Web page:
UN environment agency to assess depleted uranium sites in Serbia, Montenegro
The team's mission, which was requested by Yugoslav and Montenegrin authorities, will build on a study published earlier this year on the environmental impact of DU in Kosovo.
"Although our Kosovo report showed no cause for alarm, it did highlight specific situations where risks could be significant," said UNEP Executive Director Klaus Toepfer. "There are also scientific uncertainties about the longer-term behaviour of DU in the environment."
Mr. Toepfer noted that UNEP has called for certain precautionary actions, including removing slightly radioactive ammunition parts remaining on the surface, decontaminating areas where feasible, and providing information to local populations on what to do if they discover depleted uranium. "The Kosovo report also recommended conducting scientific studies in other areas where DU has been used," he added.
The UNEP team will take samples and measurements at sites in Serbia's Presevo Valley and Montenegro's Cape Arza. The sites have been identified from the coordinate information and maps provided to UNEP by NATO in 2000. Sites targeted during the conflict as well as areas where decontamination work has since taken place will be visited.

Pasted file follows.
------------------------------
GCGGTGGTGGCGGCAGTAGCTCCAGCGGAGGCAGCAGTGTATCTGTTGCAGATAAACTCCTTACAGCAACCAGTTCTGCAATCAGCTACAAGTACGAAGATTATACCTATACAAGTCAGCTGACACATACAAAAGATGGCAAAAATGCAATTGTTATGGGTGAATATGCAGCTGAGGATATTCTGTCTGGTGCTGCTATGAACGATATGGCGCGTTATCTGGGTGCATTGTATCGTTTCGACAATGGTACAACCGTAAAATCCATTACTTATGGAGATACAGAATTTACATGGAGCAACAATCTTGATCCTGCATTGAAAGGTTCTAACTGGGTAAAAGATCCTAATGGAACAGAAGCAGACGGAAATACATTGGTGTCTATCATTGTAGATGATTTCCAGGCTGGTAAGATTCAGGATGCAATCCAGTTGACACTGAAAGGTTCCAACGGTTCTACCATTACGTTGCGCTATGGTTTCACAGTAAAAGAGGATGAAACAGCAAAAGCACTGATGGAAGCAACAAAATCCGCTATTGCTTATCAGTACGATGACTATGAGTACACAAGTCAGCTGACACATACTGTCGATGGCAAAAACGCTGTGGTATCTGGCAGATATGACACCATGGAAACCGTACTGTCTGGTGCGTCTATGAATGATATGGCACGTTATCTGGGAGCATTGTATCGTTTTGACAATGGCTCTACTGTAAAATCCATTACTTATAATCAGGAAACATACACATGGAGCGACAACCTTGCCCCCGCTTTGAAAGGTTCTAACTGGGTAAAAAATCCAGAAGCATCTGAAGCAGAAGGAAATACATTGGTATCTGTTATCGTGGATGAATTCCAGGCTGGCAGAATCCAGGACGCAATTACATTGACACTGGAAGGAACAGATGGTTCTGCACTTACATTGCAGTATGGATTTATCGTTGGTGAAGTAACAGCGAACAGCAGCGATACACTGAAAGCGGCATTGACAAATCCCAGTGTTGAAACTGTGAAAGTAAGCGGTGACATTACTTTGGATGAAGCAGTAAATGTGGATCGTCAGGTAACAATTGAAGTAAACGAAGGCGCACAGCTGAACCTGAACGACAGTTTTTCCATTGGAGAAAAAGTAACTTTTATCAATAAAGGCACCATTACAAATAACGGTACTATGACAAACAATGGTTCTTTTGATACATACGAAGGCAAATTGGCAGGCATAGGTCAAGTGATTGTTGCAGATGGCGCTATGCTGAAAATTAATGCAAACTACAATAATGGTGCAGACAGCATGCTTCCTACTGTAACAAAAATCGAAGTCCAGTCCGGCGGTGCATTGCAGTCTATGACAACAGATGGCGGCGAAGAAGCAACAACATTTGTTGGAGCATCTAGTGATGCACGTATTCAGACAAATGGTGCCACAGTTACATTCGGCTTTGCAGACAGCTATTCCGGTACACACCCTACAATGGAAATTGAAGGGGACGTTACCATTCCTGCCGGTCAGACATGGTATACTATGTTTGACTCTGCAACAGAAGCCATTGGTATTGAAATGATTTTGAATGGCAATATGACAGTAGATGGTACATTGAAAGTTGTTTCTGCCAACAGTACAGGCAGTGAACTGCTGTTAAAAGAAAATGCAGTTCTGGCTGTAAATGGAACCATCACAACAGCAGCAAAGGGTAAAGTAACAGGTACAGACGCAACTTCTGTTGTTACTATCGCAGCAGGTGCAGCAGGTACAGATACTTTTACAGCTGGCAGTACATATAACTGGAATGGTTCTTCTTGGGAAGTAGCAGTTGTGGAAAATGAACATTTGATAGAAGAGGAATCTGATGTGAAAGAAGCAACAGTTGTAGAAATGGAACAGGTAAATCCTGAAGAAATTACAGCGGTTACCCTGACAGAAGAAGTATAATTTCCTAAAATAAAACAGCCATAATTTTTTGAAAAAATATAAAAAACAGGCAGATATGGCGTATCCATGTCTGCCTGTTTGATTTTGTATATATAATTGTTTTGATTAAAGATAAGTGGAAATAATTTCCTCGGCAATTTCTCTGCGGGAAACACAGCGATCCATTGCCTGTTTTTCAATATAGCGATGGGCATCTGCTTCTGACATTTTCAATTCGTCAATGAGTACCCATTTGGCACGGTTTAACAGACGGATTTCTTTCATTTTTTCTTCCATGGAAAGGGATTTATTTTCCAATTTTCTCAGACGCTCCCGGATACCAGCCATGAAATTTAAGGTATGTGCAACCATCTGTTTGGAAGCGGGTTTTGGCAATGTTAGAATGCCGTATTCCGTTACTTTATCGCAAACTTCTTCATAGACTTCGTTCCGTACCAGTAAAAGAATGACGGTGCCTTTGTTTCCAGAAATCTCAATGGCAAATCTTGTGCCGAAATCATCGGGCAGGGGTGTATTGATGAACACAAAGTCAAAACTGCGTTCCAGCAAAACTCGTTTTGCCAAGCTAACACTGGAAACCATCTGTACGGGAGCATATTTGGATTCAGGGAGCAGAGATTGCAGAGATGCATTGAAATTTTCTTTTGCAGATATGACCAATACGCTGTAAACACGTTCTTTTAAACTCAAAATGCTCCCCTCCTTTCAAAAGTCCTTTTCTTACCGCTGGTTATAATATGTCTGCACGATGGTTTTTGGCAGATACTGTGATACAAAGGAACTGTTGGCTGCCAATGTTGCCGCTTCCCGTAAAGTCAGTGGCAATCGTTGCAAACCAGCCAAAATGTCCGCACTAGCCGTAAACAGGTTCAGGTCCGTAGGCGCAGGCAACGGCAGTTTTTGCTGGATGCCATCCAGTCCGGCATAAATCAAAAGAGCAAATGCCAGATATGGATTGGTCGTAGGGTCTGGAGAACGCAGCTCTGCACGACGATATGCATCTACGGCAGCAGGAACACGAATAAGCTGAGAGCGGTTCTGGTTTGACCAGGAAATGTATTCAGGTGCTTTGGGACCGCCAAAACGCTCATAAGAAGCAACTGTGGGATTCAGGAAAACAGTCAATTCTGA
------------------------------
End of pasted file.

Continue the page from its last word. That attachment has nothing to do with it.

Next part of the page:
Led by Pekka Haavisto, the team includes specialists from the Swedish Radiation Protection Authority, AC Laboratorium Spiez of Switzerland, Italy's National Environmental Protection Agency, the International Atomic Energy Agency (IAEA), the Greek Atomic Energy Commissions Environmental Radioactivity Laboratory, the Norwegian Radiation Protection Authority, and the Russian State Institute for the Safe Development of Nuclear Energy.
The team's report on Serbia and Montenegro should be available in February 2002, according to UNEP, which has also conducted environmental assessments in the former Yugoslav Republic of Macedonia and Albania.